CLEVELAND: Development of Ohio’s liquid-rich Utica shale continues to ramp up, with businesses expected by early summer to start up highly expensive facilities to process the natural gas and liquids coming from the deep wells.
There are 45 Utica shale wells producing this year out of 188 drilled so far in the eastern part of Ohio, Michael McCormac, manager in the Ohio Department of Natural Resources said Thursday. He and others took part in a symposium at a large Utica shale-themed trade show and conference, Oilfield Expo 2012, in the I-X Center sponsored by the Ohio Oil and Gas Association.
Hundreds more wells are going to be drilled annually, then hydraulically fractured, or fracked, to release the natural gas and liquids trapped in the shale thousands of feet underground, the state predicts. By 2015, Ohio expects that 2,250 shale wells will be drilled, McCormac said.
The shale development is transforming not only parts of Ohio, but also entire industries, McCormac and other speakers said.
Carroll County “is the epicenter of activity now,” McCormac said. “I would say there’s still a lot of exploration going on. ... There’s really a lot of work being done to understand the Utica.”
The state government is hiring dozens of inspectors and others to keep up with the shale activity, McCormac said.
Injection wells, where primarily waste brine water — a byproduct of the fracking process — is pushed deep underground for storage below drinking water aquifers, remains the best management practice to handle the unusable fluid, state geologist Tom Tomastik said.
Recycling the salts-filled wastewater eventually might replace or significantly supplement injection wells, he said.
“Right now, injection is the way to go,” he said. Even with all the drilling, eastern Ohio still is a “viable injection zone.”
There has been no case in Ohio where fracking has contaminated drinking water, he said. The cases where drinking water was found contaminated involved such things as faulty shale well casings, not the fracking process itself, he said.
Les Smith, with Utica East Ohio Midstream LLC, a joint venture of Chesapeake Energy and other companies, said the first of two cryogenic processing facilities for the Utica shale products pulled out of the ground around eastern Ohio will start to come online in May. One plant is being built in Columbiana County and the other in southwest Carroll County. The plants are more than a $1 billion investment, he said.
“We will take liquids out of the gas at those two sites,” Smith said. The separated liquids will be piped or transported by rail elsewhere. The rail operations eventually might run 24 hours a day, he said.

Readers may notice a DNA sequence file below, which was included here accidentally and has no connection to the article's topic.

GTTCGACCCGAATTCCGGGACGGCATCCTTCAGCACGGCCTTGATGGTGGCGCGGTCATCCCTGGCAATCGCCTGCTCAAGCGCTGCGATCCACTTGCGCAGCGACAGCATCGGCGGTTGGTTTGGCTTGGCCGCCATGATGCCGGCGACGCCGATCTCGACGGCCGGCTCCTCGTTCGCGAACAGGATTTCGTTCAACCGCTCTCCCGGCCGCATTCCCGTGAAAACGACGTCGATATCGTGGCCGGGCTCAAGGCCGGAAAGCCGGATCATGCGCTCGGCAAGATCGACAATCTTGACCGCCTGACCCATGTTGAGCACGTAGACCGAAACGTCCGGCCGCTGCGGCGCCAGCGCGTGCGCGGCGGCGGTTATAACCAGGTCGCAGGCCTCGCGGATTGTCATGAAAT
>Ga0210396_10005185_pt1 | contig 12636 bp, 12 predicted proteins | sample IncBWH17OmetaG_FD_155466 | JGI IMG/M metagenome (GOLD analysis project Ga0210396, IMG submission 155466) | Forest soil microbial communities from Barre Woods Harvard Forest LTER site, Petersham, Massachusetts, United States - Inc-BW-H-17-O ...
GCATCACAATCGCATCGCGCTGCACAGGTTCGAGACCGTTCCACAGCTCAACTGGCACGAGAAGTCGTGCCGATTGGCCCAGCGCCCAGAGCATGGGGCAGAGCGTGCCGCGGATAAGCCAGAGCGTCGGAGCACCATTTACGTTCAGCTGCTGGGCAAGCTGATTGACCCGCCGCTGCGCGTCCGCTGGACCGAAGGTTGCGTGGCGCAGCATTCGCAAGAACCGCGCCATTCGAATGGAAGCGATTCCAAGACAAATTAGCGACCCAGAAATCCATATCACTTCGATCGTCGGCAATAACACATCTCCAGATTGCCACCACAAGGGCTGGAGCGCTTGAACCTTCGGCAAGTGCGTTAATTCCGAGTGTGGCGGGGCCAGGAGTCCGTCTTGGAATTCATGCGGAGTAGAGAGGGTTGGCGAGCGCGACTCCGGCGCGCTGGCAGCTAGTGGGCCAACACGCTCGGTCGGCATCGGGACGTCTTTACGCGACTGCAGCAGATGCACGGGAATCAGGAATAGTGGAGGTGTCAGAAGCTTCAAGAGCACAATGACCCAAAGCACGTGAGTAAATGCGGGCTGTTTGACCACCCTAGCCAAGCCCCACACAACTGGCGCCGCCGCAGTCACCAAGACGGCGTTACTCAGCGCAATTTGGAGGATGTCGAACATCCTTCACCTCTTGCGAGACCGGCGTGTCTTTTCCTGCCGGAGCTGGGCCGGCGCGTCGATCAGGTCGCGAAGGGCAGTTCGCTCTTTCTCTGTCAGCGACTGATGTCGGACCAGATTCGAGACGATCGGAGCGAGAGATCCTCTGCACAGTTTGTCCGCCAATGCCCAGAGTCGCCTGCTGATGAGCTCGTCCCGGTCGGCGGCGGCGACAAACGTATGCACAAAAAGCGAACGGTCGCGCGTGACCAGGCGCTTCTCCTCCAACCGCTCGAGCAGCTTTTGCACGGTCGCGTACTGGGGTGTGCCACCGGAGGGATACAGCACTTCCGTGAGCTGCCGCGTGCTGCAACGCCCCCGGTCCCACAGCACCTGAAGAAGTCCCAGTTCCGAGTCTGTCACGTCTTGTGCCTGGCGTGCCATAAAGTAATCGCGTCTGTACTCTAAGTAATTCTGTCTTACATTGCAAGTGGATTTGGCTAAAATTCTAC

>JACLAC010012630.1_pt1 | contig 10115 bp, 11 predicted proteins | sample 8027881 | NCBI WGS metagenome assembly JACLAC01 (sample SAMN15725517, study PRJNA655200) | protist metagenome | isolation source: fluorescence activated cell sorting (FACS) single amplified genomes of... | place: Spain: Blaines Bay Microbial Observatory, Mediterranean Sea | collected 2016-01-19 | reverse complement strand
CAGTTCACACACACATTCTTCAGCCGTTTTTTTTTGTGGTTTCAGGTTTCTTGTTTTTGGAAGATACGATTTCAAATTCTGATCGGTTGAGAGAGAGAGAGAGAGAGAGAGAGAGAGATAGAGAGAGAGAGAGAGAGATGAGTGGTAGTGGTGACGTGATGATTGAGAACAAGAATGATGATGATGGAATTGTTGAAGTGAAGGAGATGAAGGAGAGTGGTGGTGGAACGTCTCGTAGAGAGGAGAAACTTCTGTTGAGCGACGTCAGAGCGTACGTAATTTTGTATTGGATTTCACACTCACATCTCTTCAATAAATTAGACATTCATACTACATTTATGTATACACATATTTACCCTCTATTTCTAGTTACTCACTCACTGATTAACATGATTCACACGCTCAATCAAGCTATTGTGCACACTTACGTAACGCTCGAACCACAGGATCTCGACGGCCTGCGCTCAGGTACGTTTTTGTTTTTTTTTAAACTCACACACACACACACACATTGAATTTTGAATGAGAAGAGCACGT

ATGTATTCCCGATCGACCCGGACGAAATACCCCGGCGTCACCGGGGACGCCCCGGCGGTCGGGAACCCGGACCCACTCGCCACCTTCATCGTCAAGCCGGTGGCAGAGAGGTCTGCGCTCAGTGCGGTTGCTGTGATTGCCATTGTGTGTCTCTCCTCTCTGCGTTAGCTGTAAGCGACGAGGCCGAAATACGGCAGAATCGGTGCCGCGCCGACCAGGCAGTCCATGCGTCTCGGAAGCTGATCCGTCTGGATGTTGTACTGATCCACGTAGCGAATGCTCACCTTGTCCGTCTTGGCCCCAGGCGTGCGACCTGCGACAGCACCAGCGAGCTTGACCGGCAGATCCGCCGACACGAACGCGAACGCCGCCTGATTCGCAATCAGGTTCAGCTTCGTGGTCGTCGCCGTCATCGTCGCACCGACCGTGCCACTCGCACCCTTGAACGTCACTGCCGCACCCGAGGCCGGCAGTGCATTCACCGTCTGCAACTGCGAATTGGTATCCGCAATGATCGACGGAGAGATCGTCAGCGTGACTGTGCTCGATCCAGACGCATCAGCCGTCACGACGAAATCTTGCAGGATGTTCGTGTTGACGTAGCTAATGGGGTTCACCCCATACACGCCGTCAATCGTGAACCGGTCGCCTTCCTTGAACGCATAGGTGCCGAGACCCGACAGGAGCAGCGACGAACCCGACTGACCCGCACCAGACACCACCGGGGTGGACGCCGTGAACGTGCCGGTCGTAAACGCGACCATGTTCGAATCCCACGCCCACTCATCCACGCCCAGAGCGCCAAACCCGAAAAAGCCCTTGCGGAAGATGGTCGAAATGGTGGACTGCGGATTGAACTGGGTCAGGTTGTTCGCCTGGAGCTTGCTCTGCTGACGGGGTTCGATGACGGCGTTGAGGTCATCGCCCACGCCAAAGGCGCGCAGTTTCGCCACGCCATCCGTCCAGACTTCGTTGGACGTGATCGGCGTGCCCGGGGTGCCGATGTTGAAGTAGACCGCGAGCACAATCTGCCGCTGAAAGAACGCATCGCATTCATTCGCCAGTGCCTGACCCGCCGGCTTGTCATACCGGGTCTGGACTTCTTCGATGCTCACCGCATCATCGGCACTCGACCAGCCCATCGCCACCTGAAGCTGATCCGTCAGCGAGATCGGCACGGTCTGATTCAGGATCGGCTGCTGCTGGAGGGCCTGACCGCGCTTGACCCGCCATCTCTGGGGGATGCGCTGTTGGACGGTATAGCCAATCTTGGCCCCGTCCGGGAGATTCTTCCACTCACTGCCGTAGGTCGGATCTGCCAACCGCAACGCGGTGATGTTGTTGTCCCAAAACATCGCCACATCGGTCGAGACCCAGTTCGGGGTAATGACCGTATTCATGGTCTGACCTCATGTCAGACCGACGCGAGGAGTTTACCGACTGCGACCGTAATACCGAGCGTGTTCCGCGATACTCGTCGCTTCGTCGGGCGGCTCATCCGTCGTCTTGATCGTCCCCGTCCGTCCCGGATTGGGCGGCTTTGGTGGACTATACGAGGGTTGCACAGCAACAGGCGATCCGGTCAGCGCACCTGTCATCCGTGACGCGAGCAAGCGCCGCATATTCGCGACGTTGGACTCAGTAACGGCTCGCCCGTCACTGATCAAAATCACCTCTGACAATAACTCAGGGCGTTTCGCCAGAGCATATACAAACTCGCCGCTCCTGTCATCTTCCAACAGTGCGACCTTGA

“We’re well into it. The next six months is barreling toward us,” Smith said. “We’re on schedule.”
There are now 32 states producing natural gas in the United States, said Kathryn Clay of the Drive Natural Gas Initiative, an industry-funded organization created to increase demand for natural gas, including for use in truck fleets as well as in passenger vehicles.
“The nation’s energy landscape has fundamentally changed” because of shale gas, Clay said.
Until just recently, natural gas was thought of as a “bridge fuel” to get the nation to other sources of power, said Russ Young, with General Electric Thermal Products.
Not anymore, he said.
Shale “has fundamentally changed the power-generation landscape,” he said.
In less than two years, the ability to tap shale has transformed natural gas from a “bridge” fuel to a “destination” fuel, Young said. Shale natural gas is abundant and significantly cleaner and with a much smaller carbon footprint than coal, he said.
In a short period, the United States has gone from wanting to build facilities to import liquified natural gas to facilities to export it, Young said.
“Supply is generally not a problem in the industry. It’s creating demand,” he said. Natural gas is already replacing coal in electricity production, he said.
“Coal is going through a retirement cycle,” Young said. General Electric has responded in part to rapid shale industry growth by designing natural gas-powered turbines for baseload electric power generation, he said.
“[Shale] is changing the way technology is being developed,” Young said.
The oil and natural gas industry has to make sure shale fuel can continue to be extracted, not just profitably, but also safely and in environmentally sound ways, he said.
Jim Mackinnon can be reached at 330-996-3544 or firstname.lastname@example.org.